Why the chilli mania? Because it’s extremely cold up there! In a concession to those who are not blessed with a fireproof palate, some eateries in Bhutan thoughtfully deseed the chillies. In my usual bid to eat like a local, however, we stuck to the more fiery versions. Surprisingly, the excessive use of chilli does not kill all flavor – rather, it acts as a counterfoil to the creaminess of the cheese and the plain-Jane treatment of the meat. I especially enjoyed the kick it added to the otherwise bland datse sauce.

Mr. Small and I are chilli-heads; although my own palate soon tired of the lack of variety in flavor, Mr. Small couldn’t get enough. And although Giant  Vacuum Cleaner couldn’t consume his usual awe-inspiring quantities at each meal, he loved eezay (we brought a jar each of beef and fish eezay back with us). As for The Spouse,who is a self-confessed chilli-wimp, suffice it to say that he ate mountains of asparagus over the duration of our stay. Don’t waste a minute of your time feeling sorry for him, though – every plate of asparagus was washed down with ara, the local liquor – a somewhat smoother version of the rice-based raksi of Sikkim. Asparagus and ara – now that’s what I call a healthy meal!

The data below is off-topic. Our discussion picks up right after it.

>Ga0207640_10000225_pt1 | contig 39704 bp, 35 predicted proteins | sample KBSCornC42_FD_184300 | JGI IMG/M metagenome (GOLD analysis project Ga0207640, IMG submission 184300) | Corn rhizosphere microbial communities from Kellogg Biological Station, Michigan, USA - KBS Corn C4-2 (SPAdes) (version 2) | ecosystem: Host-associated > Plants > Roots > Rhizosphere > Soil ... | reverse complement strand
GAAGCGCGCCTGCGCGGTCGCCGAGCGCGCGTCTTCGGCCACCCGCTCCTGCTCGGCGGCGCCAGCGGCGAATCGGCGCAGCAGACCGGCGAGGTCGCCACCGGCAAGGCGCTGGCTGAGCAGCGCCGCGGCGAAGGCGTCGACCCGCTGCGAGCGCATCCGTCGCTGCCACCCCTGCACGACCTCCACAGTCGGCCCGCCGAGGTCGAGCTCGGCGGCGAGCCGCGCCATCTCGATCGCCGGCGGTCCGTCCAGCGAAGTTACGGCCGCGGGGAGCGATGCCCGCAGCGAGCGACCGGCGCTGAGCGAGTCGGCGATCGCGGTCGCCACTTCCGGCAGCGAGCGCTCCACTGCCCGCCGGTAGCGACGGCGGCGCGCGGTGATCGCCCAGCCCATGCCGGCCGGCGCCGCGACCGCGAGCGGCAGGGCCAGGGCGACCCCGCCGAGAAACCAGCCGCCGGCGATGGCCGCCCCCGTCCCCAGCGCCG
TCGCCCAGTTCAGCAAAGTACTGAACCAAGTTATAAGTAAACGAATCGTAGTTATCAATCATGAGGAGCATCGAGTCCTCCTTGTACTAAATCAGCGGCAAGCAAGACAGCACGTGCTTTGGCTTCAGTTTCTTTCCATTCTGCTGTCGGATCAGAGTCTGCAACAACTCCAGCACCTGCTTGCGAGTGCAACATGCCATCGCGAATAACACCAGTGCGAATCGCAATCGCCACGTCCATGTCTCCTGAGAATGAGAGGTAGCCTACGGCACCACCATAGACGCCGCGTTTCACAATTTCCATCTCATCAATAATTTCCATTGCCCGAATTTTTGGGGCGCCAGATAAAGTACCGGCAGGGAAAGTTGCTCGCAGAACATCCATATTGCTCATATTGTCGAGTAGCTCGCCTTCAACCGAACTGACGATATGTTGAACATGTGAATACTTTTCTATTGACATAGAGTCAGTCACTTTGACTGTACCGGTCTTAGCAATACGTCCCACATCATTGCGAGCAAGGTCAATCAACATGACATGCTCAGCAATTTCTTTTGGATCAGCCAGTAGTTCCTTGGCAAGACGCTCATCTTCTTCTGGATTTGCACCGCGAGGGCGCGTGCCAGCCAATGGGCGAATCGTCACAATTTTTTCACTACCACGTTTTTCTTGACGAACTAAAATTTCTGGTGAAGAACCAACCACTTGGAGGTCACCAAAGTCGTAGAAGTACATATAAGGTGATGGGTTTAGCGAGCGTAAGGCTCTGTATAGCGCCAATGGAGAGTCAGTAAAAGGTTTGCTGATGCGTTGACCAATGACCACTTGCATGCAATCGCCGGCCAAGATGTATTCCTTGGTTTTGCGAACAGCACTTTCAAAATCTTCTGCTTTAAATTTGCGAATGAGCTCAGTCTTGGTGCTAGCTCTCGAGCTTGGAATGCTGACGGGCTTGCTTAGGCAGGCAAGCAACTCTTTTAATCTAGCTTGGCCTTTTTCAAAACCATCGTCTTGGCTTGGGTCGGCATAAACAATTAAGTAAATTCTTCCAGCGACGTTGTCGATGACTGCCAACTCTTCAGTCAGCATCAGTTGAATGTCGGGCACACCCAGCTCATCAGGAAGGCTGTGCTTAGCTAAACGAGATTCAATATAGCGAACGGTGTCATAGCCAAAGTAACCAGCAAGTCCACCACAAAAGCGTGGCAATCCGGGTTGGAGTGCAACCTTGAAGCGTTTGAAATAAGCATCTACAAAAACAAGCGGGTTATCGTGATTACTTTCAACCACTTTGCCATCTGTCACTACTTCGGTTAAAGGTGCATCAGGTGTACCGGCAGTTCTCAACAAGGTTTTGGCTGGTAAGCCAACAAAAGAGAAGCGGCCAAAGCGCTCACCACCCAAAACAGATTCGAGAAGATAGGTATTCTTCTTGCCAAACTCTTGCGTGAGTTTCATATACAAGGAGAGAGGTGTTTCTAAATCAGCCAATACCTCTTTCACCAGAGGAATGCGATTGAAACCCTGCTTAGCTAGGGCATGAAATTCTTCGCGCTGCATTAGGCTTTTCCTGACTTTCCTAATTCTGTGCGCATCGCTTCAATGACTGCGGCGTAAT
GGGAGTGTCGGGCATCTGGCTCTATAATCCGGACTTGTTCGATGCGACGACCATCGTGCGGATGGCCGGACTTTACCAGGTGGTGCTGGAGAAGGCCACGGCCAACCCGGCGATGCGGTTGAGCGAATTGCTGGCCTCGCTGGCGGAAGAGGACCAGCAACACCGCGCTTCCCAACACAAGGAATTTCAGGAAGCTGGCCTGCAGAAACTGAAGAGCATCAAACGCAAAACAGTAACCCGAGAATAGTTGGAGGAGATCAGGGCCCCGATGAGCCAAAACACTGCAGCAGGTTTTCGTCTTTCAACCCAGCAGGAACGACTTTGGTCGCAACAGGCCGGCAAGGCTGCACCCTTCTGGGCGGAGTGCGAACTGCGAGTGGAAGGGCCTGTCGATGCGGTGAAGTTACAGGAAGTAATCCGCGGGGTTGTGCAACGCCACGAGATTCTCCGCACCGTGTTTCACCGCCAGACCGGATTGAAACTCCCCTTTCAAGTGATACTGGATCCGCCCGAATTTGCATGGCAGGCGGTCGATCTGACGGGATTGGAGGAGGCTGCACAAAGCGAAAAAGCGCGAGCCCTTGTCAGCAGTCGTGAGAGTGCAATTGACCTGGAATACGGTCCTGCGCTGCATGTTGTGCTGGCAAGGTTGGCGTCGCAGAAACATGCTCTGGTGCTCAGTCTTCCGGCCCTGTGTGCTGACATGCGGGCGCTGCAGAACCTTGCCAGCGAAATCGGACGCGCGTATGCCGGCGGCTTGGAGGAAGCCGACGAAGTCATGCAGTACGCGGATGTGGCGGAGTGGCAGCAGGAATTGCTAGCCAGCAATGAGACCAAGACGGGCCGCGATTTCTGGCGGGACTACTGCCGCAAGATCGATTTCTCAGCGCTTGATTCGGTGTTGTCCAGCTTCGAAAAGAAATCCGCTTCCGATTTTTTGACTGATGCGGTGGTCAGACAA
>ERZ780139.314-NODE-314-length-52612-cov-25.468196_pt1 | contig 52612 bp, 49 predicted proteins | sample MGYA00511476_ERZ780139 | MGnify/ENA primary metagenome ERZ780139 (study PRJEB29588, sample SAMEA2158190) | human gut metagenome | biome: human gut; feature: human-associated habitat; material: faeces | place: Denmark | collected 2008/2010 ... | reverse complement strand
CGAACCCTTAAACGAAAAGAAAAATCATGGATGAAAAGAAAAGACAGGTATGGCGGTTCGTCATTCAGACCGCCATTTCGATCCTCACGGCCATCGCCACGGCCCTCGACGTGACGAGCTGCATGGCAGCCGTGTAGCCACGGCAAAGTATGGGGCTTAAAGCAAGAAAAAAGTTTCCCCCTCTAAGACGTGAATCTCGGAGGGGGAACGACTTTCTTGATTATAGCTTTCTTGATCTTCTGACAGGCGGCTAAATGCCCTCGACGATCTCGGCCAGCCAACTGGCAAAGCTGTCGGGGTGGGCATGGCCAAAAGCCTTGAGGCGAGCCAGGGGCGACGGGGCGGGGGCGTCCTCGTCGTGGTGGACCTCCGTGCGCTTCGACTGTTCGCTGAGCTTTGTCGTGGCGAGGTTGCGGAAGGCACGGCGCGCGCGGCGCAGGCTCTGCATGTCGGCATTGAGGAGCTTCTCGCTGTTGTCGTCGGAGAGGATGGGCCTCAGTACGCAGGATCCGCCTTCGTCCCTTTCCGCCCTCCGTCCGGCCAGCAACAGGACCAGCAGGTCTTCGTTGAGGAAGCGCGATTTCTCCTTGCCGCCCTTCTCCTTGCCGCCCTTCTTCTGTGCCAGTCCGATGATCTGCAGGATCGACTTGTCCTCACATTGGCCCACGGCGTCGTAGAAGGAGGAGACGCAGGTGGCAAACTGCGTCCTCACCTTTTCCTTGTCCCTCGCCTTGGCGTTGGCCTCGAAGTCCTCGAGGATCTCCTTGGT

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12 thoughts on “Bhutanese Cuisine

  1. Correct me if I’m wrong, but I was always under the impression that spicy food (not regular spices, but chillies) is a feature of places where the weather is hot as opposed to cold – the chillies make you sweat, which when evaporates makes you feel cool. I’m pretty certain about this funda, so I’m a little flummoxed as to why a Himalayan country would love chillies the way they do. Unless of course there’s some chemistry that I haven’t figured out yet when it comes to red chillies vs green. But then again there are dishes here that use green as well as red. Fully confused now!